coma processes. This process is not included in the nucleus outgassing models and may explain part of the discrepancy between models and observations for molecules with coma sources. However, the significance of extended coma sources is reduced for most observed volatiles, showing again that it is important to incorporate several volatile species into the sublimation models.
The interior of short-period comets might show a higher state of differentiation than comet Hale-Bopp, because they remain closer to the Sun and therefore at higher temperatures. Unfortunately, in short-period comets, only daughter products could be monitored over a wide range of rh so far. They provide a less stringent constraint on the differentiation processes taking place, because we add uncertainty by modeling their parent production rates with chemical models (see Sect. 5). In addition, only for few comets, the heliocentric distance range covered by observations of gas emissions is extending beyond rh « 2.5 AU, and we therefore only have data in the water-dominated regime.
The variation of production rate with heliocentric distance is often expressed by a power law, rk, by fitting the slope of log(Q) over log(rh). The resulting exponents, k, can vary a lot from comet to comet. For example, values of k from —0.8 to —10.1 for Q(CN) have been determined , but the most extreme values are usually found for comets observed over only a small range in rh. This already illustrates a major problem when studying a comet's activity evolution. Temporal variations (rotation, outbursts, etc.) require good coverage in rh to disentangle these relatively short-term effects from the long-term orbital evolution. Extrapolation of often only poorly known model parameters, such as scale lengths (see Sect. 5), to large rh can additionally introduce false distance dependencies on the production rates derived. Additional complications are found for species released by extended coma sources, as already mentioned. In view of the large number of uncertainties, one needs to be cautious when interpreting observations based only on few data points, in particular when comparing results derived with different models and parameters. Clearly, a larger statistical sample is needed.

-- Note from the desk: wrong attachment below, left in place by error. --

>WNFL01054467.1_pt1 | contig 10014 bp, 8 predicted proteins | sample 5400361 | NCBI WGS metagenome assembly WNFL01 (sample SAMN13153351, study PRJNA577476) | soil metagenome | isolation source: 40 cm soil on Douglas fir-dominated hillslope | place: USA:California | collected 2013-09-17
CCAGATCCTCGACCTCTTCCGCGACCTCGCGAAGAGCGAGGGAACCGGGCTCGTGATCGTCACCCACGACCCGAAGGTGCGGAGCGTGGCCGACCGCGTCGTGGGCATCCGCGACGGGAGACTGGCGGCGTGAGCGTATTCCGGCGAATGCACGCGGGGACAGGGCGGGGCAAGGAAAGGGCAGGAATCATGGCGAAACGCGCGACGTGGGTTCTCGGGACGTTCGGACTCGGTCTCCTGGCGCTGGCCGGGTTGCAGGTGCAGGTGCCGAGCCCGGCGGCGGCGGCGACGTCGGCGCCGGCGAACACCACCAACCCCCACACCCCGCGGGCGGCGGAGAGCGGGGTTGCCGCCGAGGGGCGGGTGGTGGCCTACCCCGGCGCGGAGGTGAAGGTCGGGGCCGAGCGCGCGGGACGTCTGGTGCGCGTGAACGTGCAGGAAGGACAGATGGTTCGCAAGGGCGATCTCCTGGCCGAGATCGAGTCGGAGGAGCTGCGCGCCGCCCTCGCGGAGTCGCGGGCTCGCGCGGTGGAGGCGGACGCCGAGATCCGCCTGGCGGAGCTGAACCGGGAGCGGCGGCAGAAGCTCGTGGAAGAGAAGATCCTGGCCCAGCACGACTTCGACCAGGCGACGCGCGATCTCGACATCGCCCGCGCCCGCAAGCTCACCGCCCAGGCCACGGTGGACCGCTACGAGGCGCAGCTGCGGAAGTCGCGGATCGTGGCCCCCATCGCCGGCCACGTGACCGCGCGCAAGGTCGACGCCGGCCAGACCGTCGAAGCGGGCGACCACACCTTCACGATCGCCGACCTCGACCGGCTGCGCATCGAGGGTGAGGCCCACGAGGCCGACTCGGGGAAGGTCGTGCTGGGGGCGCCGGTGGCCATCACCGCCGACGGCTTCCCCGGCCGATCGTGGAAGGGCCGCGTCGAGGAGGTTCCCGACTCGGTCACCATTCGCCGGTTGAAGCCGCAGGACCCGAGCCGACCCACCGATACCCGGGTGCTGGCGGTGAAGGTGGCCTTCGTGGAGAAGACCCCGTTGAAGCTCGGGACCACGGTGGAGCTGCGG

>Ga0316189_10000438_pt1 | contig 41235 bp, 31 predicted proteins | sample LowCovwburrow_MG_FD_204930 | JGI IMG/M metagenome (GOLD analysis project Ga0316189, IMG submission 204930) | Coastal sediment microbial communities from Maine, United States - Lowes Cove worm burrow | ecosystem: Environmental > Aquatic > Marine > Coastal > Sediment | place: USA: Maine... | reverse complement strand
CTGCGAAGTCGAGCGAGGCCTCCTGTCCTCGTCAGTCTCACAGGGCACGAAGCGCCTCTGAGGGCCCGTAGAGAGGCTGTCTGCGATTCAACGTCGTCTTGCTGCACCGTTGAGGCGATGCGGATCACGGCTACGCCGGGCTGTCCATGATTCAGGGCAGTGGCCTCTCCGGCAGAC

Several surveys have been made to study the gas activity evolution with heliocentric distance so far, with different results:
- Surveys of comets made by photometric and spectroscopic measurements in the optical range [2,41,82,167] show similar production rate evolutions for CN, NH, and C3, resulting in constant production rate ratios over distance.
- For the NH2/CN ratio, a decrease with rh has been reported [17,41]. However, this is difficult to understand, because NH does not seem to show this effect. Possibly, heliocentric distance dependencies for NH2 are introduced by uncertainties in the excitation models used for these measurements.
- The C2/CN ratio has been reported to decrease with heliocentric distance in some observations. While the study of five comets  showed a strong dependence of the C2/CN ratio on rh, only little or no variation was found in larger samples [2,41]. However, C2 is likely to be a grand-daughter product from C2H2 and possibly additional parents, such as C2H6 and other organic species, which complicate the determination of production rates. The formation of C2 needs to be clarified further before we can finally conclude to what extent the production rate of C2 evolves different to other species or whether the differences seen at present are an expression of incomplete modeling (see Sect. 5). - Comparing the evolution of daughter products originating from parent ices more volatile than water to the OH production rates shows in general no strong correlation. It seems OH production rates can as well vary more steeply or shallow than the minor volatiles with rh . This is difficult to understand in view of sublimation models. However, the database is sparse and may simply reflect the lack of a statistically significant number of good quality data points.